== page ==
Climate change presents some of the biggest challenges facing modern society. Economics can provide a powerful intellectual foundation for understanding and analysing many of these challenges. This course employs insights and tools from economics to study problems around climate change impacts, the design of mitigation and adaptation policies, and the consequences of these policies. The course builds on key concepts from environmental and natural resource economics but also draws from other fields in economics.
This course explores the economic characteristics of the climate change problem, assesses national and international policy design and current implementation issues, and surveys the economic tools necessary to evaluate climate change policies. The objectives of the course are to understand how the costs and benefits of mitigation are measured, to understand the economics of carbon pricing and other regulatory policies and key design questions; to understand the current landscape of domestic and international policy planning and implementation.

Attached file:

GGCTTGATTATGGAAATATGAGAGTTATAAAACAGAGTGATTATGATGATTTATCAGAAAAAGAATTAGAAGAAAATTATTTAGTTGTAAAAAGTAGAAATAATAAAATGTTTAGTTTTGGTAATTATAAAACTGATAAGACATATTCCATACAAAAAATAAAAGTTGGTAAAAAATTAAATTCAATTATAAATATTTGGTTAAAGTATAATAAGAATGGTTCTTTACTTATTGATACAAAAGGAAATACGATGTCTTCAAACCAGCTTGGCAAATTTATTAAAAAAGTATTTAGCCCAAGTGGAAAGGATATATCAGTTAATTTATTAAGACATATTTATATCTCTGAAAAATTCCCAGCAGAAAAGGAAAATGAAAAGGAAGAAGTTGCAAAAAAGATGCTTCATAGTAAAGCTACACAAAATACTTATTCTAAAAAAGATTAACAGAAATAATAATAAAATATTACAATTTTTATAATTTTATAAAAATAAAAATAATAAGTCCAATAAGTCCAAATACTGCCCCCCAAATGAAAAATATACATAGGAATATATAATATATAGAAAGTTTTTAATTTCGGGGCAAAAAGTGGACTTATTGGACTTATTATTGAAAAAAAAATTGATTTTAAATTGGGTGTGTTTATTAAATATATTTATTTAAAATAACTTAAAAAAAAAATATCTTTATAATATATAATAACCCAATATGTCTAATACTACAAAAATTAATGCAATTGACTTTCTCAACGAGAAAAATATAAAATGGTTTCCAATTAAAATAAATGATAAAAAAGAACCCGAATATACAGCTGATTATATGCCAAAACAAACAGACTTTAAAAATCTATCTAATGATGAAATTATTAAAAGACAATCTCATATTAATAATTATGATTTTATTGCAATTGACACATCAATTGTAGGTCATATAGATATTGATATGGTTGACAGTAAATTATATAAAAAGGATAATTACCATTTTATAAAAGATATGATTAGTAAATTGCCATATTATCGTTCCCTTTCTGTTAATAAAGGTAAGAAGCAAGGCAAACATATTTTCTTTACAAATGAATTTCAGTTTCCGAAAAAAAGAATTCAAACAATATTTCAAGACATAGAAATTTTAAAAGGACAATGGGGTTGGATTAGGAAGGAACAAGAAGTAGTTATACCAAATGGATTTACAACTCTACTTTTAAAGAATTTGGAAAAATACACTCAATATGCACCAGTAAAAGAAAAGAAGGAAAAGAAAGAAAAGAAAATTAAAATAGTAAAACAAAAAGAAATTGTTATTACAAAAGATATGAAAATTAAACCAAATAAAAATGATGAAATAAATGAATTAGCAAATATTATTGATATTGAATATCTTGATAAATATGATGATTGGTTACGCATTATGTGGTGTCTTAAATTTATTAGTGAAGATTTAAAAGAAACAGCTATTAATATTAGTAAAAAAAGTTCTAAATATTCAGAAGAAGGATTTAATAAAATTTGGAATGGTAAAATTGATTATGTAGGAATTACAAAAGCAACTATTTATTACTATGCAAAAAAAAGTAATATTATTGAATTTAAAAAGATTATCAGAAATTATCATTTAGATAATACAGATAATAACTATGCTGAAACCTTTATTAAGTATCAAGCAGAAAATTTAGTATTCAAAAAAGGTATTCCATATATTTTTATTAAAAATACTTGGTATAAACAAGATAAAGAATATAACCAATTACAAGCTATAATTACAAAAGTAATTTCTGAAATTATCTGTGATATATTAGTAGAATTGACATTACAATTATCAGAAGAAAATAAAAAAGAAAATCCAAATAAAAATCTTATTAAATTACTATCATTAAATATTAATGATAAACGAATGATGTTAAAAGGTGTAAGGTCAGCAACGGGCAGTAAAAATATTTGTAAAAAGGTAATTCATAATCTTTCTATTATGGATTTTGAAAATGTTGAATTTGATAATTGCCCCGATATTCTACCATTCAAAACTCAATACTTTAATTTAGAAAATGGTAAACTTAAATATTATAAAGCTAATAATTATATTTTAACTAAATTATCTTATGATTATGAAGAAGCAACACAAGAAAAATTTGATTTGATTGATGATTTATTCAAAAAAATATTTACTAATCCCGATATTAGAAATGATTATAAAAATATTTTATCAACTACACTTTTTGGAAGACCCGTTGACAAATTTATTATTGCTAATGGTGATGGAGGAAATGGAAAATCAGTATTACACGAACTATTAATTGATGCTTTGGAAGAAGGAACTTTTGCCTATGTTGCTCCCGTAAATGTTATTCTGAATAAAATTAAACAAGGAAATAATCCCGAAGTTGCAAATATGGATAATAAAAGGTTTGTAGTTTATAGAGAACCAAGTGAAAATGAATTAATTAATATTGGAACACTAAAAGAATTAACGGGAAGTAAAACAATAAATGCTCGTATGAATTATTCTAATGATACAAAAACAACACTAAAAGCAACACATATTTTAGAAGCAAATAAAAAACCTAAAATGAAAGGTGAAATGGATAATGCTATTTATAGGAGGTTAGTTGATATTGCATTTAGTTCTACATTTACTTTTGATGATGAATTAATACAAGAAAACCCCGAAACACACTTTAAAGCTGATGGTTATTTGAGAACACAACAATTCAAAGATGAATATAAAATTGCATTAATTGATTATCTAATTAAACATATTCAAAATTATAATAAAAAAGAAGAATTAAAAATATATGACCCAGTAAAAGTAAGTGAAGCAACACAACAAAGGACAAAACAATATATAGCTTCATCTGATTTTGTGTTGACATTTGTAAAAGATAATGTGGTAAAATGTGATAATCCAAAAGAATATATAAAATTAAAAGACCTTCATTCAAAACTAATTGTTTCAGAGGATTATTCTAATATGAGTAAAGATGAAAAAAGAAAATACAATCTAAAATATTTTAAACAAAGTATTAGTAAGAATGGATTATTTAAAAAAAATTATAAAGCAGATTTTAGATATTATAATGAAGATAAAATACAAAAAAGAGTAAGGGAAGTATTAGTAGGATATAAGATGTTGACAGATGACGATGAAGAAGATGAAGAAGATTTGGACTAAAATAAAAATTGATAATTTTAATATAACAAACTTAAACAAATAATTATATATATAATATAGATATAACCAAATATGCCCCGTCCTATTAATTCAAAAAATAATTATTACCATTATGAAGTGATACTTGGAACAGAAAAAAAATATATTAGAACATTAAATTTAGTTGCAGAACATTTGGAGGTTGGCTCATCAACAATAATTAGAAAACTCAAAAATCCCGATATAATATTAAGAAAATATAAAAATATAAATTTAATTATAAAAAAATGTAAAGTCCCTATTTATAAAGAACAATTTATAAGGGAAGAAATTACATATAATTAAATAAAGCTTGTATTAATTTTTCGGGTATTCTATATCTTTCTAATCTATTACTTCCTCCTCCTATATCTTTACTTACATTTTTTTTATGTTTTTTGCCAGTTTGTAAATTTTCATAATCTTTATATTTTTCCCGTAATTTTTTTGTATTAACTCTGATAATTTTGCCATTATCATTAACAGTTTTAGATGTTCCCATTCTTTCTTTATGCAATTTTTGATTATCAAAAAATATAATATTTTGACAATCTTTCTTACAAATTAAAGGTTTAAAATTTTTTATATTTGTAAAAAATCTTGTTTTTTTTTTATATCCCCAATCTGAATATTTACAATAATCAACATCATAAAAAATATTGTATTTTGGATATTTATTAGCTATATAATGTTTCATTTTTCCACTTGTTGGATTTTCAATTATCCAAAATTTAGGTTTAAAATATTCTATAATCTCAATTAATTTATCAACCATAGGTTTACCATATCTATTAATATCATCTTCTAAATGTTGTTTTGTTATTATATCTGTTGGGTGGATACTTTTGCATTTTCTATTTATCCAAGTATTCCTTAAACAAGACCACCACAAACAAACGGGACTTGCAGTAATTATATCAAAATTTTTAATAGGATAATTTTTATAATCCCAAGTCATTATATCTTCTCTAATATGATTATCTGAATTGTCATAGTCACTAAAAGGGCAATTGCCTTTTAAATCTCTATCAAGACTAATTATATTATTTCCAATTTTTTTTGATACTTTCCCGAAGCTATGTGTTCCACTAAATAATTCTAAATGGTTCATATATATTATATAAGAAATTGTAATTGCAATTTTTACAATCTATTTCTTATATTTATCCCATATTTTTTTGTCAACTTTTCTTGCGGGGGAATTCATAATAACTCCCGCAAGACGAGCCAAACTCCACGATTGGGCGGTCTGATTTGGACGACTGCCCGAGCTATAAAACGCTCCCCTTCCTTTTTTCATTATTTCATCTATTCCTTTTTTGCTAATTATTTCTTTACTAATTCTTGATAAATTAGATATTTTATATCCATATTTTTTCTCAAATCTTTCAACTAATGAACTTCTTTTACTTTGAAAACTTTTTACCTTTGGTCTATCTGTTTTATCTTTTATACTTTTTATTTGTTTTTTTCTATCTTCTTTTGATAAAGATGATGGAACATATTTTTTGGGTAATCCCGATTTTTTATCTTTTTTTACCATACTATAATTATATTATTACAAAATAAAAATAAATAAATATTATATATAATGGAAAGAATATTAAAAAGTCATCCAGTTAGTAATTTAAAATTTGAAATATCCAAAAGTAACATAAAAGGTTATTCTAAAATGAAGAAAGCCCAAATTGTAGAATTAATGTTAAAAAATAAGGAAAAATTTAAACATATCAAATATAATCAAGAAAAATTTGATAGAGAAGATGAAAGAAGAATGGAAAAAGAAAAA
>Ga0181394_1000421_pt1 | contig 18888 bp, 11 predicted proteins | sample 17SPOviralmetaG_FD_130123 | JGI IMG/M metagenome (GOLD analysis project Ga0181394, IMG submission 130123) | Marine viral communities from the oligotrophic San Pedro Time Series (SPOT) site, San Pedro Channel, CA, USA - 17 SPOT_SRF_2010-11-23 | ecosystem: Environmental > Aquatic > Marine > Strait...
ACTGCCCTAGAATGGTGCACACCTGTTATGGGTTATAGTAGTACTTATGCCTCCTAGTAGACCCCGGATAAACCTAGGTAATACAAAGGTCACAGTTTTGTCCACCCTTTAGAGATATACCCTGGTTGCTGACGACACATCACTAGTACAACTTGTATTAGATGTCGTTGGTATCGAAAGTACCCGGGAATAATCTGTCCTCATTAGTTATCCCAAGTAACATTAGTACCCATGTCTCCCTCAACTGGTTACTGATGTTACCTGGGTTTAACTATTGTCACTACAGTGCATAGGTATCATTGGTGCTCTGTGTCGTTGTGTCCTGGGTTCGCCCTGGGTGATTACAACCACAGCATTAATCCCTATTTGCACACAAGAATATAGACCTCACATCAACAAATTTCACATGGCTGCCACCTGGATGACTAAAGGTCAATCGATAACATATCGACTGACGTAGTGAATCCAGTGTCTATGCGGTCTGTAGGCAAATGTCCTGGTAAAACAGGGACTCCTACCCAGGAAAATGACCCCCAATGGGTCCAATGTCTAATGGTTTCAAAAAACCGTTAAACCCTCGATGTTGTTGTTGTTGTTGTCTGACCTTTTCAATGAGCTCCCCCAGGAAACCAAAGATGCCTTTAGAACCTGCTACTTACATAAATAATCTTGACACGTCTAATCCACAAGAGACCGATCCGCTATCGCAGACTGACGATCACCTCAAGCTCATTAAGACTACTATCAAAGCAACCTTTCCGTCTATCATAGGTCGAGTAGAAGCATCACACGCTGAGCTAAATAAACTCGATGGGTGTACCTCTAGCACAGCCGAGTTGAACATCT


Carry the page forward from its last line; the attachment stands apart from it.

Climate change has a unique set of attributes that make standard economic analysis very difficult to apply. It is a global problem requiring unprecedented international cooperation. It is pervaded by uncertainty in every step of the process of translating global emissions into local damages. The costs and benefits of its mitigation are highly mismatched geographically as well as temporally. And its damages are largely irreversible. This class is about breaking down the many challenges of climate change and seeing what economics research has done to address them. The course will discuss what is known (and what is not known) about the economic damages of climate change; will study theoretical models that clarify the policy problem; and will examine existing and potential climate policies and their relative strengths and weaknesses.
The course is discussion oriented and will require a high degree of participation by students in the classroom. Each class will generally consist of a half-hour discussion of a single assigned academic article, followed by lecture to prepare students for the next assigned reading.